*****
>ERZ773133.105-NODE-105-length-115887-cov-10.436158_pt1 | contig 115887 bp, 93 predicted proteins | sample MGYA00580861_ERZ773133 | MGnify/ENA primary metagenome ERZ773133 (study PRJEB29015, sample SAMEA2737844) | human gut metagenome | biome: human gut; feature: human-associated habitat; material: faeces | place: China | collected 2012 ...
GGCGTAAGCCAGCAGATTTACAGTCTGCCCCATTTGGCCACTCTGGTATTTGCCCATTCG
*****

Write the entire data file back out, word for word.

>ERZ773133.105-NODE-105-length-115887-cov-10.436158_pt1 | contig 115887 bp, 93 predicted proteins | sample MGYA00580861_ERZ773133 | MGnify/ENA primary metagenome ERZ773133 (study PRJEB29015, sample SAMEA2737844) | human gut metagenome | biome: human gut; feature: human-associated habitat; material: faeces | place: China | collected 2012 ...
GGCGTAAGCCAGCAGATTTACAGTCTGCCCCATTTGGCCACTCTGGTATTTGCCCATTCG